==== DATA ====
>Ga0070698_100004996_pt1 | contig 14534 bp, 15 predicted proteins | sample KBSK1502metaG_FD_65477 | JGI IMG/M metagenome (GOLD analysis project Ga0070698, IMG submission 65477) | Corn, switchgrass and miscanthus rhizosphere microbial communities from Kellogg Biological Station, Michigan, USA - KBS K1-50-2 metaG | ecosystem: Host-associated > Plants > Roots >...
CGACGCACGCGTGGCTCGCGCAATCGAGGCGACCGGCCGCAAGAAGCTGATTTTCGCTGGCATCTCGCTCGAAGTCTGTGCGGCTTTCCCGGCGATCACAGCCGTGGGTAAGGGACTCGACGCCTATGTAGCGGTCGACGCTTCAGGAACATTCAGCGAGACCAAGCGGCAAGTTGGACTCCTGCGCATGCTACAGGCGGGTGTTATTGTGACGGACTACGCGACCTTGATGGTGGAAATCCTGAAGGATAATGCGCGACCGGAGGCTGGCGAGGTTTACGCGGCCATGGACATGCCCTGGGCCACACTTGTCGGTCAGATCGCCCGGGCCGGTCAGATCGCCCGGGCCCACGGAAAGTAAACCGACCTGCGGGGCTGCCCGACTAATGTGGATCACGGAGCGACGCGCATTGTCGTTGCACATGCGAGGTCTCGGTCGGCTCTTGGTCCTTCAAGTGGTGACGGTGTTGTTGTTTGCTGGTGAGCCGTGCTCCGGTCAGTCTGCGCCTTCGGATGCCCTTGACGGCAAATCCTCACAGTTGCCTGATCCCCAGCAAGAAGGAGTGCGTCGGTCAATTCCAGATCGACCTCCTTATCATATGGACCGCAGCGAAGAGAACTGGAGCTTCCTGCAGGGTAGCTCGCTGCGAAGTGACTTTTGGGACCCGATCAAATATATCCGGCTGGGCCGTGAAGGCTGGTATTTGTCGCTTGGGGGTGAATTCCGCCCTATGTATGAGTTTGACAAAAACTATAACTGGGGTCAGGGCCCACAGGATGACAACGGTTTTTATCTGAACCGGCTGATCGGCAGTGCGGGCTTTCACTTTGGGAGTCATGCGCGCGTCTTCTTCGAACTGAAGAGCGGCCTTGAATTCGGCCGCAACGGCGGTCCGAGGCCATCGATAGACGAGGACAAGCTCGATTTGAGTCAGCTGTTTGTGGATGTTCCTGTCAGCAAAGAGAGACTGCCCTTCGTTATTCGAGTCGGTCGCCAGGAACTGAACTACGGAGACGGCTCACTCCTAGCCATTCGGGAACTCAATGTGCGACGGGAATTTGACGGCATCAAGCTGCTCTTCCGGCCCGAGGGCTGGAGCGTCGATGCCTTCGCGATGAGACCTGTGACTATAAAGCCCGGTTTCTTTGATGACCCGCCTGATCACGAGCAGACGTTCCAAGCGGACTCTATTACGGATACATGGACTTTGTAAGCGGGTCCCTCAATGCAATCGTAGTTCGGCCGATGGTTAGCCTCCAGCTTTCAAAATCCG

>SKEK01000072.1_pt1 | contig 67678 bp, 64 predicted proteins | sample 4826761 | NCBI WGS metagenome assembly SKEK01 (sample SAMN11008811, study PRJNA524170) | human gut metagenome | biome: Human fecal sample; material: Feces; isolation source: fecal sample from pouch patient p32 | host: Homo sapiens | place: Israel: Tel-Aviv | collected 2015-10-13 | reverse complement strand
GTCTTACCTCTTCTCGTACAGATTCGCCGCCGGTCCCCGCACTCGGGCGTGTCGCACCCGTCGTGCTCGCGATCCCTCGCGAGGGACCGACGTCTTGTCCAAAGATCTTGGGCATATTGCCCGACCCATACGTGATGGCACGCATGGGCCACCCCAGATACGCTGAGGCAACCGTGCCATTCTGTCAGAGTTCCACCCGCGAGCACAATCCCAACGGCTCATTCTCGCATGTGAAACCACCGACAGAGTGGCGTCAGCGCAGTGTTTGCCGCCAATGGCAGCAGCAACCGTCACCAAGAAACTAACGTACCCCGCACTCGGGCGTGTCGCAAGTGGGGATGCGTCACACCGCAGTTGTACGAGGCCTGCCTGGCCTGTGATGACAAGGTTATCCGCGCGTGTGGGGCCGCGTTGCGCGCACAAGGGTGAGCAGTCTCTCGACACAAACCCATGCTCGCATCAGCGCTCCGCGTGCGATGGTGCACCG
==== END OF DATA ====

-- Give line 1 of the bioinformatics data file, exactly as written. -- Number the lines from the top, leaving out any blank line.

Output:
>Ga0070698_100004996_pt1 | contig 14534 bp, 15 predicted proteins | sample KBSK1502metaG_FD_65477 | JGI IMG/M metagenome (GOLD analysis project Ga0070698, IMG submission 65477) | Corn, switchgrass and miscanthus rhizosphere microbial communities from Kellogg Biological Station, Michigan, USA - KBS K1-50-2 metaG | ecosystem: Host-associated > Plants > Roots >...